Creating a "Virtual" Magnet School
by DR. BURTON E. GOODRICH, Associate Director Merrimack Education Center Chelmsford, Mass. A group of educators in the Merrimack Valley of north central Massachusetts is creating a "virtual" magnet school. Called (REMS)^2, an acronym for Regional Electronic Magnet School Re: Math and Science, the project leads and challenges students through exposure to current research problems and methods. (REMS)^2 combines two complimentary but rarely connected strategies -- the focused attention of a magnet school model for talented high school students plus a powerful electronic network and resource system. (REMS)^2 is an educational research project being conducted under a grant from the U.S. Department of Education's, Jacob K. Javits Gifted and Talented Education Program. This three-year project is designed to demonstrate, evaluate and disseminate a pilot electronic magnet school model in serving selected high schools throughout Massachusetts. The model effectively utilizes an electronic network to integrate and communicate beyond existing classroom and school boundaries. Further, the project demonstrates that partnerships with university faculty and corporate scientists can effectively support authentic, complex research and the development and application of higher-order learning skills. Broad Reach: University and Corporate Roles (REMS)^2 encompasses 14 comprehensive and vocational high schools and draws on the teaching and research faculties from the University of Massachusetts at Lowell and Fitchburg State College in the fields of mathematics, science, engineering and technology. Faculty members serve as instructors and guide students' individual and group projects. The project fosters active partnerships with area corporations that provide connections to real research and development. Corporate advisors also help guide students' research projects. (REMS)^2 expands background and interest in math, science, engineering and technology through a stimulating two-week Summer Institute and Junior Year learning and research experiences. The project provides enrichment opportunities that extend beyond regular school experiences and school walls to a regional, and even a global, classroom. Example Activity Mike Phillips, Michelle Oullette, Karen Noyes and April White, four students from three different high schools, have formed a "programming team" that is leading an effort to prepare a multimedia presentation about (REMS)^2. During the Summer Institute, Mike proposed this project idea to fellow students and secured the assistance of several others. Any student is welcome to contribute to this project according to their personal area of interest such as writing, photography, programming or production. As project managers with defined areas of responsibility, Mike, Michelle, Karen and April coordinate the total project effort through telecommunications and face-to-face meetings. The programming team is using sophisticated authoring software to develop their multimedia presentation. Dr. Jesse Heines, a professor from the University of Massachusetts-Lowell, exposed them to the software during the Summer Institute. Heines serves as advisor to this team and provides on-going support. For sharing their research and development project with community and school groups, the project team has identified several possibilities including a satellite broadcast to other schools in the state via the Massachusetts Corporation for Educational Telecommunications (MCET). "Virtual" Magnet School Most magnet schools are brick and mortar structures, either day or residential. To participate in such magnet schools, students must usually break relationships and ties with their regular high school peers, programs, curriculum and activities. At the same time, the regular high schools are drained of their academic and leadership skills. This represents a double loss for both student and sending school. (REMS)^2 is different. It is a "virtual" magnet school. While students and teachers do come together for a two-week Summer Institute and selected Junior Year school year activities, the "brick and mortar" that holds (REMS)^2 together is the leadership and linking management provided by the Merrimack Education Center and a powerful telecommunications highway. Students participate in (REMS)^2 as an extension of, not a replacement for, their regular high school experience. Through all (REMS)^2 activities, students are guided and supported by master science, technology and mathematics teachers from their own schools. (REMS)^2 is unique in many ways: Its population -- 56 students and 27 seven master teachers from 14 different high schools -- learn and grow together. Participants meet, study and explore with professors and corporate researchers during a two week Summer Institute that is conducted on the campus of a large university and at numerous corporate research facilities. Students identify and conduct authentic research projects with guided assistance and support from university and corporate advisors throughout their junior year. Academic, career and enrichment opportunities extend student experiences beyond their regular classroom, school curriculum and environment. Key: Electronic Communication Telecommunications is a key component of (REMS)^2. To facilitate this communication between students, teachers, and university and corporate advisors, schools are equipped with at least one computer and modem. All students and teachers are provided an account on EduNet, a statewide education network developed and operated by the Merrimack Education Center. Through EduNet, students and teachers are linked to one another and are also connected to the Internet, a worldwide network of networks. This powerful electronic highway links participants to worldwide resources and communications. To ensure its effectiveness, the Merrimack Education Center provides leadership, technical support and "care and feeding" of the network. A strong element of training is given to students and teachers in the use of e-mail, group conferencing, bulletin boards and research through the Internet. These efforts help to ensure that the electronic highway becomes a vibrant and dynamic medium of communication. Early on students and teachers discover the excitement and effectiveness of instantaneous communications across the Merrimack Valley, the state and the globe. Having a pen pal, which many students experienced in previous school activities, takes on a whole new dimension when it's a "key pal." Unlike postal mail, which can take weeks, electronic messages are sent and received in a matter of seconds. Through this first-hand experience, students are learning the ease and value that telecommunications can add to their research work by providing direct and instantaneous links to fellow students as well as corporate and university advisors. Summer Institute Students participate in a Summer Institute that is expressly designed to expand thinking; whet appetites; and provide hands-on experiences in both academic and research areas of the disciplines of biology, chemistry, computer science, engineering, environmental science, health sciences and mathematics. The Summer Institute is conducted on the campus of the University of Massachusetts-Lowell and numerous corporate sites. By studying and exploring with professors and corporate engineers and scientists, students experience R&D in various environments. Students also have numerous opportunities to discuss possible college studies and careers. One goal of (REMS)^2 is to sustain interest and to encourage college studies and careers in science and engineering for all students, especially women and minorities. Both the university as well as corporations make special efforts to include women and minority scientists in the program, who serve as role and gender models. Authentic Research Throughout their junior year, students participate in a variety of enrichment activities including a research project. The work that students engage in during the Summer Institute helps them focus on an area of interest, define a reasonable project, and identify university and corporate advisors who are willing to provide them guidance and assistance. Research projects encourage problem solving and logical thinking, and incorporate strategies that can be pursued individually or in teams with their peers from surrounding schools. Advisors provide high-level expert support to help students bridge their academic interests to viable, authentic research. Students are supported and encouraged as they learn, share, synthesize, evaluate and construct. While conducting their research projects, students learn experimental design, laboratory skills, instrumentation, mathematical modeling, strategies for problem solving, and exploratory data collection and analysis. Comprehension and understanding are emphasized in new situations where students do research under the guidance of experts. Because students are online with corporate and university advisors, they are able to use the "electronic highway" as a tool to support their research projects. Important correlations are made between learning and thinking. What students learn is directly influenced by the context in which it occurs. The collaborative work skills, scientific research skills and discipline of mind that students learn by doing their own research is a major goal of (REMS)^2. Indeed, this outcome is more important than the actual research project results that students achieve. Example Activity Three students from Littleton High School -- Laura Kanniard, Erin McGrath and Gretchen Faulkner -- are testing water from Beaver Brook, which flows through a wetlands area of their town, for heavy metals, sodium and phosphates. Guided in their research by science teacher Fred Fitzpatrick, the students are using inexpensive test equipment to identify and monitor these elements and compounds. Additionally, weather and seasonal conditions are being tracked for possible collateral effects. Linkages have been established with their town's water department, the University of Massachusetts-Lowell and the Cabot Corporation for assistance with using advanced laboratory equipment and processes for some of their testing. One research result that the students will analyze is a comparison of the data they get with inexpensive equipment to the results that can be provided with sophisticated equipment. Additionally, these students will have opportunities to exhibit and report their research to the local water department and Conservation Commission throughout the school year. Outcomes Now in its second year, this "virtual" school -- which combines the focused attention of a magnet school with support resources and a powerful electronic network -- is demonstrating a viable, active learning model with great potential for all students across America.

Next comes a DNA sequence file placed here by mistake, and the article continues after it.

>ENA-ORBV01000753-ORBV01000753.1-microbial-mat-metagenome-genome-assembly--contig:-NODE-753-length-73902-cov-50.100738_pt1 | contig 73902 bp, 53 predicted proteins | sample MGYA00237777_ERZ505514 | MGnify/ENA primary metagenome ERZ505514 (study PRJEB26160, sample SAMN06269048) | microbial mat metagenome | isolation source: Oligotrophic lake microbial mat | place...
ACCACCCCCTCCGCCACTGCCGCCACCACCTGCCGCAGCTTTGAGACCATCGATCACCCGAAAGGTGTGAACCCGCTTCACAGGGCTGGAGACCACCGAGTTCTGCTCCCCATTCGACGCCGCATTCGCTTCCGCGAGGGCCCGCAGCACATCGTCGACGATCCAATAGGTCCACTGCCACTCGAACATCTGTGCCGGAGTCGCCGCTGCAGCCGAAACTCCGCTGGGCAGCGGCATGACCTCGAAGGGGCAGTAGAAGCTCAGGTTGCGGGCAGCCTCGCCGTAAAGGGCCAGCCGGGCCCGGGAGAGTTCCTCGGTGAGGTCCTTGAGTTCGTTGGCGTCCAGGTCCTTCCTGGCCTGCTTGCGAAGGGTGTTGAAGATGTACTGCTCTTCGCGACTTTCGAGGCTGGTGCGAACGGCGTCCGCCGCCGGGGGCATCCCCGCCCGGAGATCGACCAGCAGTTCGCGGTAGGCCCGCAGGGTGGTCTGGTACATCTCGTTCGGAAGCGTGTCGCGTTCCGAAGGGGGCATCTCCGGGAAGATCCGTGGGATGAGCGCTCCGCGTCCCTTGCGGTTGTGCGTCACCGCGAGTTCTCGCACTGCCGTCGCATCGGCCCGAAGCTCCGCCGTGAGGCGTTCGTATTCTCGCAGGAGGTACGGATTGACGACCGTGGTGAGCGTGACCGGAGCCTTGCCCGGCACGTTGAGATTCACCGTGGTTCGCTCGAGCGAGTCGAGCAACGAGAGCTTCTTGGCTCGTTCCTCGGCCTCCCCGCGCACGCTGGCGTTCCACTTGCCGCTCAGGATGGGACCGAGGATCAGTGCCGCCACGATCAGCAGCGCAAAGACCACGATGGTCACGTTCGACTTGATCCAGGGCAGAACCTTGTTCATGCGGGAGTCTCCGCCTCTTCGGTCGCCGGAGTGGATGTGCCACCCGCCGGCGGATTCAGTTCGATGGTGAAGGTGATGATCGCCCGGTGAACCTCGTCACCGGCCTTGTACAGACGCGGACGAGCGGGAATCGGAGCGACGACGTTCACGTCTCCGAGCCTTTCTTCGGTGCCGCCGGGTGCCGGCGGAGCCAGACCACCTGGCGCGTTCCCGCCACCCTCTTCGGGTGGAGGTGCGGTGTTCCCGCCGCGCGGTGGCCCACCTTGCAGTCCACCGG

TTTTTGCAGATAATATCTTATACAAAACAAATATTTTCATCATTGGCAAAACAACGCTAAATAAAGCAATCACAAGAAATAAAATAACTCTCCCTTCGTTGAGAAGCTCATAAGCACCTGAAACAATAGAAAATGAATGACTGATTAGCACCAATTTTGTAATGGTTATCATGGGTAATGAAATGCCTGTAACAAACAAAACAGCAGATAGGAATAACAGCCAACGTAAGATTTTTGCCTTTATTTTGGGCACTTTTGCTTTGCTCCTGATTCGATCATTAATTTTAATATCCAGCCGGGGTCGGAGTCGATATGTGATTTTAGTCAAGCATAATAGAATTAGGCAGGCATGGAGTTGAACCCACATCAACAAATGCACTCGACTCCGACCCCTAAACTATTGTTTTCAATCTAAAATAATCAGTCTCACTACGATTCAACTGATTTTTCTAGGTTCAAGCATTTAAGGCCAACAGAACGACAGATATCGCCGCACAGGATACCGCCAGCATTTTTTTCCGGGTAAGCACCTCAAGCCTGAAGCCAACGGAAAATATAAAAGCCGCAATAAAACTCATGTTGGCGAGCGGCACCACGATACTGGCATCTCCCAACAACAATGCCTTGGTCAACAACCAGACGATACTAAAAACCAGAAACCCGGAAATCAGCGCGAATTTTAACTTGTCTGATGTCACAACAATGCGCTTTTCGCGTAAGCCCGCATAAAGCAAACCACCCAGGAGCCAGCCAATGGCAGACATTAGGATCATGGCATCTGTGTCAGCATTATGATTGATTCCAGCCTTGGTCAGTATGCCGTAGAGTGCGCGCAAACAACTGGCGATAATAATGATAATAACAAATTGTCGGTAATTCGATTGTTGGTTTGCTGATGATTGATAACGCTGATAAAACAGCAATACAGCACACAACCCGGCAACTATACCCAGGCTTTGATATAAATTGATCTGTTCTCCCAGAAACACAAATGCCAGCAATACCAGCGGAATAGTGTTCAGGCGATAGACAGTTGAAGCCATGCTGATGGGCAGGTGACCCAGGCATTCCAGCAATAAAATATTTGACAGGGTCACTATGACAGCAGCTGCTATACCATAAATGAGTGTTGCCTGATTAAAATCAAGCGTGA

This article originally appeared in the 05/01/1994 issue of THE Journal.